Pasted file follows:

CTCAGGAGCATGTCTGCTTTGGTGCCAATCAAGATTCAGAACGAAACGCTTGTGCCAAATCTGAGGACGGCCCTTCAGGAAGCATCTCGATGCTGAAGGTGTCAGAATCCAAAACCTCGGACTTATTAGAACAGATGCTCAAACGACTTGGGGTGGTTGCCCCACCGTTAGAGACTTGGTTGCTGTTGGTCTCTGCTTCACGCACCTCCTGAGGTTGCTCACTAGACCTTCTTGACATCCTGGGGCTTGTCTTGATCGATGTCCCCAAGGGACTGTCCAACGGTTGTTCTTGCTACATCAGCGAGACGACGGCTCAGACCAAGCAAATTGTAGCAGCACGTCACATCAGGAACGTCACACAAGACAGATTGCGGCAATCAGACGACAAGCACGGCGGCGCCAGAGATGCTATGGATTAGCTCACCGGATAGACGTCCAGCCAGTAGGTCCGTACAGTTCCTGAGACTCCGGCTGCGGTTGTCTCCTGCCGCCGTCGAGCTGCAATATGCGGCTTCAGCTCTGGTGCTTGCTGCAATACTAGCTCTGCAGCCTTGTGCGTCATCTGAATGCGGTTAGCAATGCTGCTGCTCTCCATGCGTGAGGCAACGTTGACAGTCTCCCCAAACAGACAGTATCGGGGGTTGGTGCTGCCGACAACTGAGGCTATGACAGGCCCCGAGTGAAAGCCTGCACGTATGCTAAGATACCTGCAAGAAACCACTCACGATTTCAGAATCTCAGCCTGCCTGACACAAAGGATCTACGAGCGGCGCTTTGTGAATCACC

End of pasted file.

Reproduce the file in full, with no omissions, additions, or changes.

CTCAGGAGCATGTCTGCTTTGGTGCCAATCAAGATTCAGAACGAAACGCTTGTGCCAAATCTGAGGACGGCCCTTCAGGAAGCATCTCGATGCTGAAGGTGTCAGAATCCAAAACCTCGGACTTATTAGAACAGATGCTCAAACGACTTGGGGTGGTTGCCCCACCGTTAGAGACTTGGTTGCTGTTGGTCTCTGCTTCACGCACCTCCTGAGGTTGCTCACTAGACCTTCTTGACATCCTGGGGCTTGTCTTGATCGATGTCCCCAAGGGACTGTCCAACGGTTGTTCTTGCTACATCAGCGAGACGACGGCTCAGACCAAGCAAATTGTAGCAGCACGTCACATCAGGAACGTCACACAAGACAGATTGCGGCAATCAGACGACAAGCACGGCGGCGCCAGAGATGCTATGGATTAGCTCACCGGATAGACGTCCAGCCAGTAGGTCCGTACAGTTCCTGAGACTCCGGCTGCGGTTGTCTCCTGCCGCCGTCGAGCTGCAATATGCGGCTTCAGCTCTGGTGCTTGCTGCAATACTAGCTCTGCAGCCTTGTGCGTCATCTGAATGCGGTTAGCAATGCTGCTGCTCTCCATGCGTGAGGCAACGTTGACAGTCTCCCCAAACAGACAGTATCGGGGGTTGGTGCTGCCGACAACTGAGGCTATGACAGGCCCCGAGTGAAAGCCTGCACGTATGCTAAGATACCTGCAAGAAACCACTCACGATTTCAGAATCTCAGCCTGCCTGACACAAAGGATCTACGAGCGGCGCTTTGTGAATCACC